I’m Lightwave Al. Or Lightwave. Or Al. I live in the UK – as you’ll hear from my commentaries – and I was born in the 1980’s.

That makes me old. But I’ve also played a lot of games on a lot of platforms. Before I tell you a bit about that, where does the name “Lightwave Al” come from?

How I got my name

As you’ll see from my gaming history below, I began playing multiplayer games in the 90’s with my friends. The first games didn’t require a player name, but as soon as we started to play games which did, all of us had to come up with something.

Image from tfwiki.net

One guy already had his name, “Soundwave” (taken from the Transformer of the same name). I thought that sounded cool, so I went with Lightwave. It was that simple.

But when other friends needed names too, they all joined the Wave bandwagon, and we all ended up with Microwave, Mexicanwave, Heatwave, Tidalwave, Brainwave and others.

When I signed up for my Xbox Live account originally, “Lightwave” was already taken as a gamertag, so I added my nickname to the end, and it became “Lightwave Al”.

My avatar

So if you see me post a comment on my website, you’ll see a car wheel.

This has been my gaming avatar for about 15 years, on platforms that allow you to upload your own avatars. These are Do Luck Double Six chrome wheels, hand made in Japan, and the wheels I had on my car at the time. That car was my black 1994 Toyota Supra Twin Turbo Aerotop, which was my pride and joy until I tragically wrecked it one rainy night. 😭

I’ve got history

I’ve been playing video games for a long time. Many years. Here’s my journey through the decades so far…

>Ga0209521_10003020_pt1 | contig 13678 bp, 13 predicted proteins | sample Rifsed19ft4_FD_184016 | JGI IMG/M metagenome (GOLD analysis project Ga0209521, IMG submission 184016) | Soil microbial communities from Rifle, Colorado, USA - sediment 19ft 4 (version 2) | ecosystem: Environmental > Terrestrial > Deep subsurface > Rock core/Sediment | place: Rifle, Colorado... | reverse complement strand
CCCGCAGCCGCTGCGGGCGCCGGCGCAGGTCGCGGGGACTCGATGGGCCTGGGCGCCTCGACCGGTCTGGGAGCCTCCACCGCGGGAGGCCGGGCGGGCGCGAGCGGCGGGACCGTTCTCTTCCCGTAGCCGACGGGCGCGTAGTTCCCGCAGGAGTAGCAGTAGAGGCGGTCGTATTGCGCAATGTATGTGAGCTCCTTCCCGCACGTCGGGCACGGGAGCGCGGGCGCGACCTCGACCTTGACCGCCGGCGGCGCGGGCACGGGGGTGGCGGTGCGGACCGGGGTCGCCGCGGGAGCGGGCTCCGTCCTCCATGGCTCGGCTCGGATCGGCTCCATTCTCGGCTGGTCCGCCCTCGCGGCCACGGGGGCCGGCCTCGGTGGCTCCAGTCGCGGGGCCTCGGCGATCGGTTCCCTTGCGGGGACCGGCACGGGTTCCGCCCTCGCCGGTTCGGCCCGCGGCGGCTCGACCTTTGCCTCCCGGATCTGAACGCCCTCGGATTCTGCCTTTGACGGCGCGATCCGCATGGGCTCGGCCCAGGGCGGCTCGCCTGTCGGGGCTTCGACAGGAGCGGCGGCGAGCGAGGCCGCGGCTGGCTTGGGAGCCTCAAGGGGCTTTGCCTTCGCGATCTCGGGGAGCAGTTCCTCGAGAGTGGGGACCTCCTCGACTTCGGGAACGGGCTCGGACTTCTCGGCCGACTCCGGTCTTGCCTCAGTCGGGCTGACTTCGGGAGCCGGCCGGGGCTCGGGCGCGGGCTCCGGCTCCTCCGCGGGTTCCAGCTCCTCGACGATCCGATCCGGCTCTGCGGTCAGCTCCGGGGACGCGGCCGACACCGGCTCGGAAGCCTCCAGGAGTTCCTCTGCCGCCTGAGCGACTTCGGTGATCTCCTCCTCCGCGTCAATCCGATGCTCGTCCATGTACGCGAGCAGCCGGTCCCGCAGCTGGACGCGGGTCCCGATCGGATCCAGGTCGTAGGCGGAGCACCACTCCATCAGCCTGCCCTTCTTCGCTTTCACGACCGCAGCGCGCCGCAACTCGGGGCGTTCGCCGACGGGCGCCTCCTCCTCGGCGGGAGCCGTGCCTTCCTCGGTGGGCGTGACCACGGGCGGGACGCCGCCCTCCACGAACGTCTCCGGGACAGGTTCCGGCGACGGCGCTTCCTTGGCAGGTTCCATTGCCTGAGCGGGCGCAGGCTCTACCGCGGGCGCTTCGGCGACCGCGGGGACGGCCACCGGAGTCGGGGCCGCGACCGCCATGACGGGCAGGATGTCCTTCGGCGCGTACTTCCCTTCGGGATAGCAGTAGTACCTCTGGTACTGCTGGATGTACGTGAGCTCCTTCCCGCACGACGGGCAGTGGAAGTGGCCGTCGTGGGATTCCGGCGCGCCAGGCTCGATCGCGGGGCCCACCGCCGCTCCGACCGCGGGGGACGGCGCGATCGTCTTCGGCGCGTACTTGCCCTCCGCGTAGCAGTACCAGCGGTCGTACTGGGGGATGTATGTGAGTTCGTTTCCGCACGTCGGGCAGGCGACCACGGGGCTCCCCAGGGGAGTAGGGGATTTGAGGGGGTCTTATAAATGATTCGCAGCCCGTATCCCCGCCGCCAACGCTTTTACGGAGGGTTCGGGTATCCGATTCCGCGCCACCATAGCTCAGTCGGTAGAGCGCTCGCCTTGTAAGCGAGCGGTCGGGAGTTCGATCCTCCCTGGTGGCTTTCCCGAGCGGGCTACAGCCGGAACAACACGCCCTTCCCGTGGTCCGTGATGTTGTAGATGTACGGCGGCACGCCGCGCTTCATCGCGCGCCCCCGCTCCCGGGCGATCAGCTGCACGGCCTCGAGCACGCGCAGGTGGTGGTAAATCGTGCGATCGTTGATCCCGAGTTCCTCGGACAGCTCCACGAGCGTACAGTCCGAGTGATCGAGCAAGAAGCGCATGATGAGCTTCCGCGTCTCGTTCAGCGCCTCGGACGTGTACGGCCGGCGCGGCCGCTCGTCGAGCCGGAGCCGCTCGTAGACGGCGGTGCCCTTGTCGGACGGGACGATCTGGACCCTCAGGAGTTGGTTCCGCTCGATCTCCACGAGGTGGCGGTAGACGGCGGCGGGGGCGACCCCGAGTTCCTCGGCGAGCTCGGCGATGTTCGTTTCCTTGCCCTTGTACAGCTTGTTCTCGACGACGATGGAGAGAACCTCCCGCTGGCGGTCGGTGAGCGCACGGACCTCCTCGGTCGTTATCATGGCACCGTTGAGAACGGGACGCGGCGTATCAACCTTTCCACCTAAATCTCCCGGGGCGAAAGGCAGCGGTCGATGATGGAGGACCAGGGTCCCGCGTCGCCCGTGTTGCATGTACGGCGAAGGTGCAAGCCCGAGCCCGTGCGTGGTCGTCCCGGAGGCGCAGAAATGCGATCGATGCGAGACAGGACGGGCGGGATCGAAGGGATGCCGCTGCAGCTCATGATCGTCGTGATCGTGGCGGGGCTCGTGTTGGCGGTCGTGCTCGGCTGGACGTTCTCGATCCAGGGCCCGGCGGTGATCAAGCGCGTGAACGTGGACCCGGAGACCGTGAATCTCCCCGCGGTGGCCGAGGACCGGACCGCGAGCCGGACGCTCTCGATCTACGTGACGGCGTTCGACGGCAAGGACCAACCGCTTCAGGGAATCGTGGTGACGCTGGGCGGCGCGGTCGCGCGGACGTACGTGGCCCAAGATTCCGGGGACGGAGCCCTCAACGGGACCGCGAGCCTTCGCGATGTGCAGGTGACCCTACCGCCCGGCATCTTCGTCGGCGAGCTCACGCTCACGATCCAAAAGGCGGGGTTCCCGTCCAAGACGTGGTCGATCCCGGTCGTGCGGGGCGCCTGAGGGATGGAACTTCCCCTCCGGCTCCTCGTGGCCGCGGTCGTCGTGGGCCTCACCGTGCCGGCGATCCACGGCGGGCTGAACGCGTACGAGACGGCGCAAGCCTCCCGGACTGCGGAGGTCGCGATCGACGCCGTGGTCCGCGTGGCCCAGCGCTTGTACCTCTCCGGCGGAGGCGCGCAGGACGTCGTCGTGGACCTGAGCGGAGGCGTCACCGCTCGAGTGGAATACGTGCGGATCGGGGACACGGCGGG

I started off with a PC my dad brought home from work, which had DOS and a handful of games which my dad got on 5.25″ floppy disks. Those were super simple, but got me into computers as well as gaming.

The neighbours where I grew up had a NES, and I always wanted to go round and play on that.


A lot happened in gaming in the 90’s, but I’ll try and keep this brief.

Our PC’s went from 286 to 486, Pentium II and Pentium III. The games got more colours, better graphics and came on CD-ROM. Special sound cards became a thing, and I did my first PC hardware upgrade. Peripherals like joysticks were important if you wanted to get the most out of the emerging flight sim genre at the time, and multiplayer LAN games came along. And the MP3 was born, but that’s not gaming!

Image from game-oldies.com

My parents separated when I was young and at my mum’s house I had a Sega Master System II in 1990, which was cool, but still pretty basic. I then got a Sega Megadrive (“Genesis” in the USA) and played that a lot. Playing John Madden ’93 I had to work out the rules of (American) football.

Goldeneye was the game to have on the N64, and was the only reason I bought one of those. I played that game to death, and I remember it looked so good at the time. Not so much now though.

I also bought my first PC in 1997. Not the first one I had – we always had a family PC since about 1988 – but this was mine. For games work and stuff, of course.


I am trying to keep this brief.

Towards the turn of the millennium I got an original Xbox, mainly to chip and use as a media center.

I built some powerful PC’s in the 2000’s, and internet multiplayer gaming took off. All us ‘waves would play FPS and strategy games online, and still unplugged our PC’s and big CRT monitors and took them round to each others houses for regular LAN parties that would last days.

Image from moddb.com

I got into console FPS with Call of Duty: Modern Warfare (COD4) at some point, and got an Xbox 360. I barely played PC games after that. I had all the instruments for Rock Band on the Xbox 360, though I only played the drums.


I’ve spent this decade mainly playing nothing but Call of Duty on Xbox 360 and Xbox One. And now Ghost Recon: Wildlands of course. 👍🏼

I’m planning on going into this all in much more depth in a blog series called Decades Of Gaming. Subscribe in your browser to receive push notifications when I publish new posts. 😃

So that’s me. I’m old.